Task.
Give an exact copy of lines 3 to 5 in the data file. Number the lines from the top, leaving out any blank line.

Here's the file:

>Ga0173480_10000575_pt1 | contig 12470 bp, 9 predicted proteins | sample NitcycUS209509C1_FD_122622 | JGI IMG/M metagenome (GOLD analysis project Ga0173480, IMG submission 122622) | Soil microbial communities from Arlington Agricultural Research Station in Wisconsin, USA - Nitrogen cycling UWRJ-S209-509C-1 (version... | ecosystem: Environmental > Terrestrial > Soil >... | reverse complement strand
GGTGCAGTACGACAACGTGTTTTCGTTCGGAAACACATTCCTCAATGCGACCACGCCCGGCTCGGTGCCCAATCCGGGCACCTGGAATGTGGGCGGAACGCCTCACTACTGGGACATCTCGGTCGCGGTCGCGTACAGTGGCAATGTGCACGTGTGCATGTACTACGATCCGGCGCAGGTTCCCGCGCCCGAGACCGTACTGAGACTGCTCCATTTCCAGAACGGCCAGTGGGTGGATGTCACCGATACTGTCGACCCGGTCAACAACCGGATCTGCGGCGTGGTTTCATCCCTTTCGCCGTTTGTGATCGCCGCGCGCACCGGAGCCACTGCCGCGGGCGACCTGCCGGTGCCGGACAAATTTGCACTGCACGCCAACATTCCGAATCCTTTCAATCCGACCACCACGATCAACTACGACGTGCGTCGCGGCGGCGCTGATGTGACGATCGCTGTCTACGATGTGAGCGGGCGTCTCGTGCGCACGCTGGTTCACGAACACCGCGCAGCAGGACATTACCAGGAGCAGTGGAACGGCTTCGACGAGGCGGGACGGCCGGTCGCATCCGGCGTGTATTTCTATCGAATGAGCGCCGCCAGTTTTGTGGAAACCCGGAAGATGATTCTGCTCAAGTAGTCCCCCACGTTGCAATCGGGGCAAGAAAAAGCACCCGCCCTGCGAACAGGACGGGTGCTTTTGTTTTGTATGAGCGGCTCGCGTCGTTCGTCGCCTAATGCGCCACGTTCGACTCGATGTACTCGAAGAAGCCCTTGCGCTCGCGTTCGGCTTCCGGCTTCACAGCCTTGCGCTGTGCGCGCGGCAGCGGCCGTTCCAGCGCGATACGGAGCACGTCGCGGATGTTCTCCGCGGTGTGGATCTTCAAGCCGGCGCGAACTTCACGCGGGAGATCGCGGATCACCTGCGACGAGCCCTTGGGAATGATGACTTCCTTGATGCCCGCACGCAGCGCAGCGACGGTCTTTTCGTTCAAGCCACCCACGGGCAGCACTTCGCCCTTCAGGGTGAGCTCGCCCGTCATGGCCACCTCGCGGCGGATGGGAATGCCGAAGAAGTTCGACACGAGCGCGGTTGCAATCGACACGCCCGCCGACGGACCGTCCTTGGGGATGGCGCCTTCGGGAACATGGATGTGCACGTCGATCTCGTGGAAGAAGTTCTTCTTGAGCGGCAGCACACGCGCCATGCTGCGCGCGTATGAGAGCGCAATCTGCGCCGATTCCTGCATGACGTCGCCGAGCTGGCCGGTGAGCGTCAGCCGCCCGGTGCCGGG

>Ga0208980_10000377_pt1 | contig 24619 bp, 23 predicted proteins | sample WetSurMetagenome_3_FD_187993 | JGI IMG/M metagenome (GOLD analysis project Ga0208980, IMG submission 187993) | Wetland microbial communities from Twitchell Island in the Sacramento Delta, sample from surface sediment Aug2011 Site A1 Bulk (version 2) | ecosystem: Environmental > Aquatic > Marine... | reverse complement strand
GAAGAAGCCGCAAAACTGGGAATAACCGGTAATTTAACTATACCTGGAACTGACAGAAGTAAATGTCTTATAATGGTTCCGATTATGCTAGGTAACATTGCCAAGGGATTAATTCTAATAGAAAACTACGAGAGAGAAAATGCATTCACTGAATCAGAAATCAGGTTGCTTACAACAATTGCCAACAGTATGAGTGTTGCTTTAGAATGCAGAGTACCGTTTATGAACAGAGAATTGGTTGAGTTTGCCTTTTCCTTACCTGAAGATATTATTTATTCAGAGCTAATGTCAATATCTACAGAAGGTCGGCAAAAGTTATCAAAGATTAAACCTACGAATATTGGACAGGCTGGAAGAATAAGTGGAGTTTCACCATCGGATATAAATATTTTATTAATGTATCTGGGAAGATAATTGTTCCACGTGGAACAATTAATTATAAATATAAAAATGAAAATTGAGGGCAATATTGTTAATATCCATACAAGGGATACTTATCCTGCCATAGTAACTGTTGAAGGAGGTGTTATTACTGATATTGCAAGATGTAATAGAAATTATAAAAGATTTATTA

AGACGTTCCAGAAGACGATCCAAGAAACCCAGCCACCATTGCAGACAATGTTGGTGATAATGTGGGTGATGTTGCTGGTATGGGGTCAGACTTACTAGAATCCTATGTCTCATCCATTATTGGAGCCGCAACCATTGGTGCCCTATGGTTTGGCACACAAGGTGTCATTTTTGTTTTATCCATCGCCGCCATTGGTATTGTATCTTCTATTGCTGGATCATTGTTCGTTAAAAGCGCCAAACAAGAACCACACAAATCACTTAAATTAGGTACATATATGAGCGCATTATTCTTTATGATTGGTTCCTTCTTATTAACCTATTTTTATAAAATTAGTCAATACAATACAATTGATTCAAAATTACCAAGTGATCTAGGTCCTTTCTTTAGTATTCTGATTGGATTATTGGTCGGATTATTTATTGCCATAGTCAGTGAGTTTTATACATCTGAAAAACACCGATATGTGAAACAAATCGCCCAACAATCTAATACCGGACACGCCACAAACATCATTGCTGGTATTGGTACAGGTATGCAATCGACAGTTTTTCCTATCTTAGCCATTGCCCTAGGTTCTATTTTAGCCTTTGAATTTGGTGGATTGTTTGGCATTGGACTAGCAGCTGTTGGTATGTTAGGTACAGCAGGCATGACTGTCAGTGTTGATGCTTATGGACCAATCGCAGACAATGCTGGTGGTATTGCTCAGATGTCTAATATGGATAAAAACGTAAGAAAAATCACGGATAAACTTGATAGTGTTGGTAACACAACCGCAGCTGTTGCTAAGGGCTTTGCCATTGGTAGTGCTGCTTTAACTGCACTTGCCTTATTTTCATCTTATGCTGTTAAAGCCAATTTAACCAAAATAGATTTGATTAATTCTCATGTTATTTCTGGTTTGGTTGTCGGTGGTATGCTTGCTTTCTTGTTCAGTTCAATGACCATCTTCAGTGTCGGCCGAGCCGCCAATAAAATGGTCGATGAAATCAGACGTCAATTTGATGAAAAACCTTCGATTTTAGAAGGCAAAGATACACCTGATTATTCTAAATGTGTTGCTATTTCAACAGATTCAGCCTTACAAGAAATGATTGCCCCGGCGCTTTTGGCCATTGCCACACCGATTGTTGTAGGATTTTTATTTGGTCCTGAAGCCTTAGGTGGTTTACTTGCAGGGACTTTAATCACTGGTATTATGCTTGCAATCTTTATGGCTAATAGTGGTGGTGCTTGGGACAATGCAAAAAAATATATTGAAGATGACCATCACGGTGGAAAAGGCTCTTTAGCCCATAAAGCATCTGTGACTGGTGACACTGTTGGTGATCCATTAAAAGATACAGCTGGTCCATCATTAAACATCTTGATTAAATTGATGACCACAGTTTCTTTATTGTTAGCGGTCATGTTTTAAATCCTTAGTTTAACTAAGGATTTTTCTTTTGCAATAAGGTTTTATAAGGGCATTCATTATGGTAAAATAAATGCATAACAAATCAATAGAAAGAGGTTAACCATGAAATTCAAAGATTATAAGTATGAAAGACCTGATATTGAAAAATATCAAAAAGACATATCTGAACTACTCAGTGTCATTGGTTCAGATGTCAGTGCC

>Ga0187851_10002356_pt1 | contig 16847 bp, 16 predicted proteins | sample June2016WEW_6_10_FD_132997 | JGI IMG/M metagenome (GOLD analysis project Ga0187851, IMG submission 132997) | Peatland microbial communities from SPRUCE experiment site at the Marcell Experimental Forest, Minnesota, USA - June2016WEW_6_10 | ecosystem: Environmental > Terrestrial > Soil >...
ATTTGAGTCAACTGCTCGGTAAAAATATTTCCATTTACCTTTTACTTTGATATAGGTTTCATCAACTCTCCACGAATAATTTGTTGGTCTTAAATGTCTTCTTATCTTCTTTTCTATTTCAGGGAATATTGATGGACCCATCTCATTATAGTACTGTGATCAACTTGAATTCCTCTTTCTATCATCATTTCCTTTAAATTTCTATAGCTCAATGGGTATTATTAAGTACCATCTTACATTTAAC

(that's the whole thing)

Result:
>Ga0208980_10000377_pt1 | contig 24619 bp, 23 predicted proteins | sample WetSurMetagenome_3_FD_187993 | JGI IMG/M metagenome (GOLD analysis project Ga0208980, IMG submission 187993) | Wetland microbial communities from Twitchell Island in the Sacramento Delta, sample from surface sediment Aug2011 Site A1 Bulk (version 2) | ecosystem: Environmental > Aquatic > Marine... | reverse complement strand
GAAGAAGCCGCAAAACTGGGAATAACCGGTAATTTAACTATACCTGGAACTGACAGAAGTAAATGTCTTATAATGGTTCCGATTATGCTAGGTAACATTGCCAAGGGATTAATTCTAATAGAAAACTACGAGAGAGAAAATGCATTCACTGAATCAGAAATCAGGTTGCTTACAACAATTGCCAACAGTATGAGTGTTGCTTTAGAATGCAGAGTACCGTTTATGAACAGAGAATTGGTTGAGTTTGCCTTTTCCTTACCTGAAGATATTATTTATTCAGAGCTAATGTCAATATCTACAGAAGGTCGGCAAAAGTTATCAAAGATTAAACCTACGAATATTGGACAGGCTGGAAGAATAAGTGGAGTTTCACCATCGGATATAAATATTTTATTAATGTATCTGGGAAGATAATTGTTCCACGTGGAACAATTAATTATAAATATAAAAATGAAAATTGAGGGCAATATTGTTAATATCCATACAAGGGATACTTATCCTGCCATAGTAACTGTTGAAGGAGGTGTTATTACTGATATTGCAAGATGTAATAGAAATTATAAAAGATTTATTA

AGACGTTCCAGAAGACGATCCAAGAAACCCAGCCACCATTGCAGACAATGTTGGTGATAATGTGGGTGATGTTGCTGGTATGGGGTCAGACTTACTAGAATCCTATGTCTCATCCATTATTGGAGCCGCAACCATTGGTGCCCTATGGTTTGGCACACAAGGTGTCATTTTTGTTTTATCCATCGCCGCCATTGGTATTGTATCTTCTATTGCTGGATCATTGTTCGTTAAAAGCGCCAAACAAGAACCACACAAATCACTTAAATTAGGTACATATATGAGCGCATTATTCTTTATGATTGGTTCCTTCTTATTAACCTATTTTTATAAAATTAGTCAATACAATACAATTGATTCAAAATTACCAAGTGATCTAGGTCCTTTCTTTAGTATTCTGATTGGATTATTGGTCGGATTATTTATTGCCATAGTCAGTGAGTTTTATACATCTGAAAAACACCGATATGTGAAACAAATCGCCCAACAATCTAATACCGGACACGCCACAAACATCATTGCTGGTATTGGTACAGGTATGCAATCGACAGTTTTTCCTATCTTAGCCATTGCCCTAGGTTCTATTTTAGCCTTTGAATTTGGTGGATTGTTTGGCATTGGACTAGCAGCTGTTGGTATGTTAGGTACAGCAGGCATGACTGTCAGTGTTGATGCTTATGGACCAATCGCAGACAATGCTGGTGGTATTGCTCAGATGTCTAATATGGATAAAAACGTAAGAAAAATCACGGATAAACTTGATAGTGTTGGTAACACAACCGCAGCTGTTGCTAAGGGCTTTGCCATTGGTAGTGCTGCTTTAACTGCACTTGCCTTATTTTCATCTTATGCTGTTAAAGCCAATTTAACCAAAATAGATTTGATTAATTCTCATGTTATTTCTGGTTTGGTTGTCGGTGGTATGCTTGCTTTCTTGTTCAGTTCAATGACCATCTTCAGTGTCGGCCGAGCCGCCAATAAAATGGTCGATGAAATCAGACGTCAATTTGATGAAAAACCTTCGATTTTAGAAGGCAAAGATACACCTGATTATTCTAAATGTGTTGCTATTTCAACAGATTCAGCCTTACAAGAAATGATTGCCCCGGCGCTTTTGGCCATTGCCACACCGATTGTTGTAGGATTTTTATTTGGTCCTGAAGCCTTAGGTGGTTTACTTGCAGGGACTTTAATCACTGGTATTATGCTTGCAATCTTTATGGCTAATAGTGGTGGTGCTTGGGACAATGCAAAAAAATATATTGAAGATGACCATCACGGTGGAAAAGGCTCTTTAGCCCATAAAGCATCTGTGACTGGTGACACTGTTGGTGATCCATTAAAAGATACAGCTGGTCCATCATTAAACATCTTGATTAAATTGATGACCACAGTTTCTTTATTGTTAGCGGTCATGTTTTAAATCCTTAGTTTAACTAAGGATTTTTCTTTTGCAATAAGGTTTTATAAGGGCATTCATTATGGTAAAATAAATGCATAACAAATCAATAGAAAGAGGTTAACCATGAAATTCAAAGATTATAAGTATGAAAGACCTGATATTGAAAAATATCAAAAAGACATATCTGAACTACTCAGTGTCATTGGTTCAGATGTCAGTGCC